Jacob received his bachelor's degree from the University of Michigan in 2017. He is a Chemical Biology student in Harvard's MD-PhD program. Before graduate school, Jacob worked in Nils Walter's laboratory using TIRF microscopy to measure kinetics of oligonucleotide binding and in Adriaan Bax's laboratory measuring rates of hydrogen exchange of backbone amides in intrinsically disordered proteins. Jacob joined the lab in May 2020 and works on mammalian cilia. Jacob received an NIH F30 Award in 2022 for his work on von Willebrand factor.
Jin Dai joined the lab in August 2021 and was the first member to join from another cilia lab. Jin obtained his B.Sc. from Peking University, Beijing, before moving to the U.S. for a Ph.D. with Dr. Karl Lechtreck. In his research with Karl, Jin studied how axonemal dyneins are transported by intraflagellar transport. Jin was a 2022 BCMP Christopher Walsh Postdoctoral Fellow.
Matt received his Ph.D. from the Boston University School of Medicine in 2022. His graduate work in the laboratory of William Lehman focused on using cryo-EM and molecular dynamics to understand the mechanisms of cardiac muscle contraction and the structural causes of muscle disorders such as cardiomyopathies. Matt joined the lab in September 2022 and will study the regulation of axonemal dyneins. Matt was awarded a Merck Company Foundation Fellowship in 2023.
Raymond is an undergraduate studying chemistry at Harvard College, with a particular interest in medicine and the life sciences. He joined the lab in September 2021.
Sven completed his Ph.D. with Sir Philip Cohen at the MRC Protein Phosphorylation and Ubiquitylation Unit (MRC PPU) in Dundee, Scotland, where he structurally characterized IRAK pseudokinases. Next, he did postdoctoral training with Yogesh Kulathu, also at the MRC PPU, working on branched ubiquitin chains and deubiquitinases. Sven joined the Brown lab in October 2022 and thereby returned to his ciliary roots, as he had previously explored ciliary trafficking complexes during his Master's thesis in the lab of Alfred Wittinghofer at the Max Planck Institute of Molecular Physiology, Dortmund, Germany.
Shimi received her Ph.D. degree from the Department of Biotechnology, Pune University, India where she studied stress-induced regulation of protein synthesis in protozoan parasites. As a postdoctoral fellow at Ben-Gurion University, Israel, and later at Harvard Medical School, she worked on the characterization of translational initiation complexes in Leishmania. Shimi joined the lab in 2019 as a Research Associate and works on understanding the mechanisms of intraflagellar transport (IFT) in Leishmania tarentolae. In 2022, she published the structure of the IFT-A complex.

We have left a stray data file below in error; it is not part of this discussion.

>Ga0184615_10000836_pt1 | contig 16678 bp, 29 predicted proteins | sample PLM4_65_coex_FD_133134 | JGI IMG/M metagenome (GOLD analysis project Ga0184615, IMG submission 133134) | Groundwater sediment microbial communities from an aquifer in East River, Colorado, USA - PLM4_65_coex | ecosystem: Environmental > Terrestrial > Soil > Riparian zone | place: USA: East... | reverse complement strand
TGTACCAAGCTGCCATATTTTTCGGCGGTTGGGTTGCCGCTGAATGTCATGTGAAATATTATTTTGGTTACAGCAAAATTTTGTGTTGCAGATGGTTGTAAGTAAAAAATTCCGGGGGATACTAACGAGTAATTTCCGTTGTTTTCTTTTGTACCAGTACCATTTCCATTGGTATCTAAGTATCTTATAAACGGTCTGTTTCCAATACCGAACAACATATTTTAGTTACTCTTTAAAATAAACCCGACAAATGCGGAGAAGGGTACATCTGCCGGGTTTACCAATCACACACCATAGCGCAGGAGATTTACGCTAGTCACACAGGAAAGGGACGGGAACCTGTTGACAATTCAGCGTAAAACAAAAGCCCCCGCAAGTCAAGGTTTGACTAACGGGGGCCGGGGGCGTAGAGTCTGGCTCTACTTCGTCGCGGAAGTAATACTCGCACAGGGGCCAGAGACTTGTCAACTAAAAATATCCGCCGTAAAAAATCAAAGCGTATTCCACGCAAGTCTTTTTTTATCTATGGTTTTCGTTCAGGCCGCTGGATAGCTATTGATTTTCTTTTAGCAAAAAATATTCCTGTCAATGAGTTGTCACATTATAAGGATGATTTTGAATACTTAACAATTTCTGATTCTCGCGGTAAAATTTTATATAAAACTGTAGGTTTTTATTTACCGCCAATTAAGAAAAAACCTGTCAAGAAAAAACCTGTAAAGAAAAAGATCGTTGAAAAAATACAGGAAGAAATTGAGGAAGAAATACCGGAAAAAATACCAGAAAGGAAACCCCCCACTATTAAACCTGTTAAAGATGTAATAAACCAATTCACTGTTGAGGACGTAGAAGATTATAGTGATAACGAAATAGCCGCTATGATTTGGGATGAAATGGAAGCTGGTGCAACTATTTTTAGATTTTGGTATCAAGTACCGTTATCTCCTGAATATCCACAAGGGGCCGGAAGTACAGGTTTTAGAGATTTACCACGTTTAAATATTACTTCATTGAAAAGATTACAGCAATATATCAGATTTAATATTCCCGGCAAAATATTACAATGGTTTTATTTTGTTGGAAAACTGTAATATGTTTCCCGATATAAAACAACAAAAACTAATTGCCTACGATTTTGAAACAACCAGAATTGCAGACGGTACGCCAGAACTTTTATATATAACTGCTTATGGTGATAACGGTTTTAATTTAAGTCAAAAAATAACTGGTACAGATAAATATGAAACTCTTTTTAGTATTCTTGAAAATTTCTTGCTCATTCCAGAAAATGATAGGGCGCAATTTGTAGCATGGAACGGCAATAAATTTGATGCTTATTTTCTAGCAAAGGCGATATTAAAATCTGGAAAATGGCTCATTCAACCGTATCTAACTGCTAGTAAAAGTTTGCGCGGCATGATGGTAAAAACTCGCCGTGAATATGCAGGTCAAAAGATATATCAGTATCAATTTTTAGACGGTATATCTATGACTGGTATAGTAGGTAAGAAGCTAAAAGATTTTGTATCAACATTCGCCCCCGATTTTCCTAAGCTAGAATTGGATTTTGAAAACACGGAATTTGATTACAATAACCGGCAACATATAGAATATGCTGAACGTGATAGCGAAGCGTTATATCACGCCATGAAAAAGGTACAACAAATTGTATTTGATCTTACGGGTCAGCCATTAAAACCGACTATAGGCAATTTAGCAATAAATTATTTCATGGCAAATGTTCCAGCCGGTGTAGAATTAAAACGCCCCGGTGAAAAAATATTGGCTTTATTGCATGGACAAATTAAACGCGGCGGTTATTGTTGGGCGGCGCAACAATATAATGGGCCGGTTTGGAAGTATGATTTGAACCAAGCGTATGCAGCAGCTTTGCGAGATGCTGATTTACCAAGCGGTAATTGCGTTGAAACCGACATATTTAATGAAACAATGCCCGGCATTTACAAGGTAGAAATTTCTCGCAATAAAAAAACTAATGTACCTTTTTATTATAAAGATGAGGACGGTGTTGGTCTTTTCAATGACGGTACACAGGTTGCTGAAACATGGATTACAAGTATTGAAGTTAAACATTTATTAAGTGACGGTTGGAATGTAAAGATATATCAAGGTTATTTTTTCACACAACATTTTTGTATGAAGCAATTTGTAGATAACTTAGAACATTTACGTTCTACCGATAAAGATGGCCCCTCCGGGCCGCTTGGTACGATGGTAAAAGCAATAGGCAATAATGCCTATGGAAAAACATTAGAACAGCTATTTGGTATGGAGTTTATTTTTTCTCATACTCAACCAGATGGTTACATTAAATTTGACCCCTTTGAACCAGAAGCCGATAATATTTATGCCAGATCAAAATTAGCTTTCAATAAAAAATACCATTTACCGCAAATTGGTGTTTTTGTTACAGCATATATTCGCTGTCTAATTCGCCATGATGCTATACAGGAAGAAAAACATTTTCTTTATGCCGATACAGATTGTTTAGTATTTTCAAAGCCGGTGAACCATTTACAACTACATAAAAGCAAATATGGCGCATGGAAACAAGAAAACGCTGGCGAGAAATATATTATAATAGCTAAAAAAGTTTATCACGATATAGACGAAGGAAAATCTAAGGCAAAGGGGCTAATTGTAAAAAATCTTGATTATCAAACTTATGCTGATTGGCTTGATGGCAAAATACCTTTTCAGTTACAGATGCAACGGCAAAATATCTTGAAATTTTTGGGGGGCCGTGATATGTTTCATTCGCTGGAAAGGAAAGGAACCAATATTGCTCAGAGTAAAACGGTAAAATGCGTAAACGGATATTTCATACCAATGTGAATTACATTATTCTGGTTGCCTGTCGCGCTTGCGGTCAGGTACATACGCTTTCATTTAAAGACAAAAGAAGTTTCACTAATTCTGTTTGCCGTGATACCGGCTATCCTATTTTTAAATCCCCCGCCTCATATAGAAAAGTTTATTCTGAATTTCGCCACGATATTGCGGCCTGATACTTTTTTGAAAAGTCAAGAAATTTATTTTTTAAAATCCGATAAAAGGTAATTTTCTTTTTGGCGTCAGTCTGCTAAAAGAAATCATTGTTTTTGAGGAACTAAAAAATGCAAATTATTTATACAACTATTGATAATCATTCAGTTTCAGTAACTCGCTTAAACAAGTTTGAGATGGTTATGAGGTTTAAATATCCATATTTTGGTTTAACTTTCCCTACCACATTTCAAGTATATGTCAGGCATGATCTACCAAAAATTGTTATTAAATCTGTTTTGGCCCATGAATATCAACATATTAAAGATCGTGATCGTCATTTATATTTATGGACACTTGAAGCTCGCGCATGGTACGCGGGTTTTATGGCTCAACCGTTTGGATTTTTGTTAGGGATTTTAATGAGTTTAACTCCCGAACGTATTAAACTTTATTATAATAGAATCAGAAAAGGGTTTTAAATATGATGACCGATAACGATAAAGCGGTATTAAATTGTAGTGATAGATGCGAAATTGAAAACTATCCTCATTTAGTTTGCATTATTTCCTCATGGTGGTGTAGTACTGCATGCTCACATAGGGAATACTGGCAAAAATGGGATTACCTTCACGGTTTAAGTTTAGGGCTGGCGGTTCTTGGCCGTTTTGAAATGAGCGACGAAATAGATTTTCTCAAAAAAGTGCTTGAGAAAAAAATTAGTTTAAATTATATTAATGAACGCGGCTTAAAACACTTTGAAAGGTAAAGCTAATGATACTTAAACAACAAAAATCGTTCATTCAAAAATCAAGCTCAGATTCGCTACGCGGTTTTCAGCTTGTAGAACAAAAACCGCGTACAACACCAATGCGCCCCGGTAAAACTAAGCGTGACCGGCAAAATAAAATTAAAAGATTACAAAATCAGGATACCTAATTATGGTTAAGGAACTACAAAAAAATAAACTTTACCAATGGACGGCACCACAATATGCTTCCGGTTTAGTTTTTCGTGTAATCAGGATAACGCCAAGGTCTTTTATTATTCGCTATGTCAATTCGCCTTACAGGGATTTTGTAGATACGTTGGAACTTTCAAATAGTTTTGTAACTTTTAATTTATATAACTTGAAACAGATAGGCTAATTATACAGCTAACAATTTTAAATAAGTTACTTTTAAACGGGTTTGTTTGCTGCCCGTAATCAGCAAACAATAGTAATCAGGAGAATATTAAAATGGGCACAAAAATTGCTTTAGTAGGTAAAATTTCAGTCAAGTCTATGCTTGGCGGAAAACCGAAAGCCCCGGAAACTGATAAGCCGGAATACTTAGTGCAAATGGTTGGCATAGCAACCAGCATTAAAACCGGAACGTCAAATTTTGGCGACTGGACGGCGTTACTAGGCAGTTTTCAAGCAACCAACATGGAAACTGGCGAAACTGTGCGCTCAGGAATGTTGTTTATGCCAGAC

Travis received his PhD from Harvard University in 2019 by uncovering a novel chemical mechanism for nonenzymatic RNA polymerization in the laboratory of Jack W. Szostak. Before his doctoral training, he studied transcriptional regulation during C. elegans development using microscopic and genomic approaches in the laboratory of John I. Murray at the University of Pennsylvania. Travis is continuing his scientific training in the Brown lab with biochemical and structural studies of axonemal dyneins and axonemes. Travis is a 2019 Helen Hay Whitney Fellow.
Haixia received her Ph.D. from Tsinghua University in 2019. She worked on isolating and characterizing new monoclonal antibodies against the MERS-CoV infection by combining cryo-EM, X-ray crystallography, and biochemistry. Haixia joined the lab in September 2019 as a joint postdoc with Dr. Johannes Walter. Haixia's first project with the Walter lab was to determine the cryo-EM structure of CRL2Lrr1, the E3 ubiquitin ligase responsible for unloading CMG from replicated DNA. In the Brown lab, Haixia works on the structural basis of IFT. Haixia was a 2021 BCMP-Merck Postdoctoral Fellow.